Now, if you were an American pilot in a similar mission you’d plan your flights to avoid noise sensitive areas, large cities, tourist sites, airfields, and chunks of three-dimensional sky where German restrictions prohibited transit. Canadians, and the RAF for that matter, took a different approach. Know where the towers and cables are, understand the hazards of flying over densely populated areas and artillery firing ranges—but the winners weren’t so worried about noise or balking dairy cattle complaints from the German population. Routes flown by the Commonwealth were much more free range. And senior military and diplomats of the Crown seldom acted on anything that didn’t cause damage—broken windows not counting.
Planning for low level flying is a demanding, rigorous task. Lots of chart reading, checking NOTAMS and military exercise locations and schedules in the ops room. Target study to develop a plan of attack involved radar predictions from files and artist interpretations of what radar image you’d have on your scope at a turn point, and after, to validate you inertial information. Time and distance were still the bedrock. When would you be at the bend in the river on the scope, where would the smoke stack be relative to the y in the rail road.
Then you made the map. If it was something you’d fly again, you’d develop a book of flip charts for each leg of the low level, annotated with the flight path, heading, and time ticks and perhaps a radar prediction for a certain point on that leg. You’d also make note of distinctive forest patterns. In Europe they preserve the Wald—a good notch in a tree line is a significant check point—it was there years ago (even with WWII) and will odds-on be there for years to come. Make your mission book once—update for new information on obstructions to flight, hot fire areas—good to go.
Mike’s eval flight would be different. It would be to a target picked by the eval pilot and given to him about three hours before the flight. He’d study it, plan out the route, lay in the details, and most likely staple or join it with rings and away he’d go. Mike had a better idea this time. He made each page in detail, annotated and carefully placed it in his right leg G-suit pocket. Pull a page out, fly it, stuff it in his left pocket to avoid clutter in the cockpit, pull out the next page, and so on. Off target, with the escape maneuver completed, he would climb out VFR and head back to Lahr.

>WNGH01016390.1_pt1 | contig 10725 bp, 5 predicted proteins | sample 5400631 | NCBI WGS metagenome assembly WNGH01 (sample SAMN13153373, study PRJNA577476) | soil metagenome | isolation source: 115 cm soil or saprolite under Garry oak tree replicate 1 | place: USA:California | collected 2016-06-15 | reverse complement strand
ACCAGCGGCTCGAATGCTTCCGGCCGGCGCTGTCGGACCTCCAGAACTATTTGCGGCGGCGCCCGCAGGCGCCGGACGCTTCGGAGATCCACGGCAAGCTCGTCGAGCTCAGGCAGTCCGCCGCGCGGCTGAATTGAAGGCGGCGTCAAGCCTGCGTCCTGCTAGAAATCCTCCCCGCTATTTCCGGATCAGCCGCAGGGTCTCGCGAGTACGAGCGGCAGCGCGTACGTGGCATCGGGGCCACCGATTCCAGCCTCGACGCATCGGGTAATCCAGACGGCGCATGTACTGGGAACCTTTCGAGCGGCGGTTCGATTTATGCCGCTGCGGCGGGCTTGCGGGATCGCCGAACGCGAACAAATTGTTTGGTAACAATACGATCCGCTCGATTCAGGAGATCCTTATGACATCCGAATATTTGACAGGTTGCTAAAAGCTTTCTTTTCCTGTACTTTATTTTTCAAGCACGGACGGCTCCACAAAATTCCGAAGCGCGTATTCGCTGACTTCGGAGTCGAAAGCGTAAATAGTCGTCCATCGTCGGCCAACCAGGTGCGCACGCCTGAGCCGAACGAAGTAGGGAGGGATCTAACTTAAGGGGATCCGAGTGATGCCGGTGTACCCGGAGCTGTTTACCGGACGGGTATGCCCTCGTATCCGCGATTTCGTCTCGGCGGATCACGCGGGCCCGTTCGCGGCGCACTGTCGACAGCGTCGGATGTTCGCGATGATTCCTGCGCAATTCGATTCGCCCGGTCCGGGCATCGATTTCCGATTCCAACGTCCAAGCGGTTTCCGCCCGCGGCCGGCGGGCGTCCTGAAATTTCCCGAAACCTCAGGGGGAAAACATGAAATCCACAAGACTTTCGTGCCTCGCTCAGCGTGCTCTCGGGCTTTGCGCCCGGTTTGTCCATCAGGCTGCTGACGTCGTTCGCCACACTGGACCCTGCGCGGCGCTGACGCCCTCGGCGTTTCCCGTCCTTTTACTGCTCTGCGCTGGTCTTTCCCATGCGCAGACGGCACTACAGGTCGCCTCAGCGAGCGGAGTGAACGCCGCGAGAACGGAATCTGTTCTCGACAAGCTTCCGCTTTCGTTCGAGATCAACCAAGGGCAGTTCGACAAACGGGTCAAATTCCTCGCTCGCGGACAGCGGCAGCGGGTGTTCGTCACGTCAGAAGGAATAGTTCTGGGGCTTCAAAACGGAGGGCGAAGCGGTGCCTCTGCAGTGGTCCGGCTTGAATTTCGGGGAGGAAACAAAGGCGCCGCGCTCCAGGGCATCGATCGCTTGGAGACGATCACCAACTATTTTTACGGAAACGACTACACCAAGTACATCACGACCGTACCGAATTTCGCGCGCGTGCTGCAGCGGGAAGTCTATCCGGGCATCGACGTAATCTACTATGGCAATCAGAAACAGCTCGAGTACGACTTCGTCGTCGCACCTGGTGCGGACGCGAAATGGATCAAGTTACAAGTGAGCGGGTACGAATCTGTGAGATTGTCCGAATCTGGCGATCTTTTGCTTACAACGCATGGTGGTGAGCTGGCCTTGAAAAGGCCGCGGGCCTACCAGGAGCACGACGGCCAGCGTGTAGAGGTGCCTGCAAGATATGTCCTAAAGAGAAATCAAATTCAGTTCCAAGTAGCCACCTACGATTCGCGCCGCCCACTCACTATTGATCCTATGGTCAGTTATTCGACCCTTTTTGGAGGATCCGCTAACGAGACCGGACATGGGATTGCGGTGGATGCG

Not so fast. The flight went well—accurate nav, great time control, and the release timer expired just when the nuke would have been bombs away if it were a live drop. The chase pilot loose on his wing, he was ready for RTB, debrief, and a good draft beer—German of course. Into his turn, his evaluator announced, “nice job Yank, now let’s take it home in reverse.”
Yikes—all those chart pages were in his left pocket all right—but in random order, wadded and upside down. He was gonna do it “backwards.” Well, he settled down, did a mental calculation of the reverse initial point to target leg, settled on a heading, then carefully sorted the pages into good order. After a couple of legs, the evaluator pulled line abreast, gave Mike a thumbs up and pointed direct to Lahr. Back to the field for a low altitude entry into the pattern and a snappy pitch up to the downwind, base, turn to final (in a light F-104 still about 180 miles per hour), touchdown, drag chute out, and taxi in as a mission ready “Yank in the RCAF.”
A note about those high heels: in the early days of the Starfighter, it had a downward ejection seat and the pilots actually wore polished spurs to attach their legs to the seat and avoid flailing on the way out. So, in a sense they did wear high heels—but not in the CF-104.
Closing comment: in no way do I want to infer Canadian pilots were undisciplined. They were rock solid when I was stationed in Germany, and I am sure they are still damn good. Solid aviators in every sense of the word. I know a few and spent some time with some at a NATO Tiger meet in France. They are fine pilots, and also good guys to travel with on a night mission to Paris.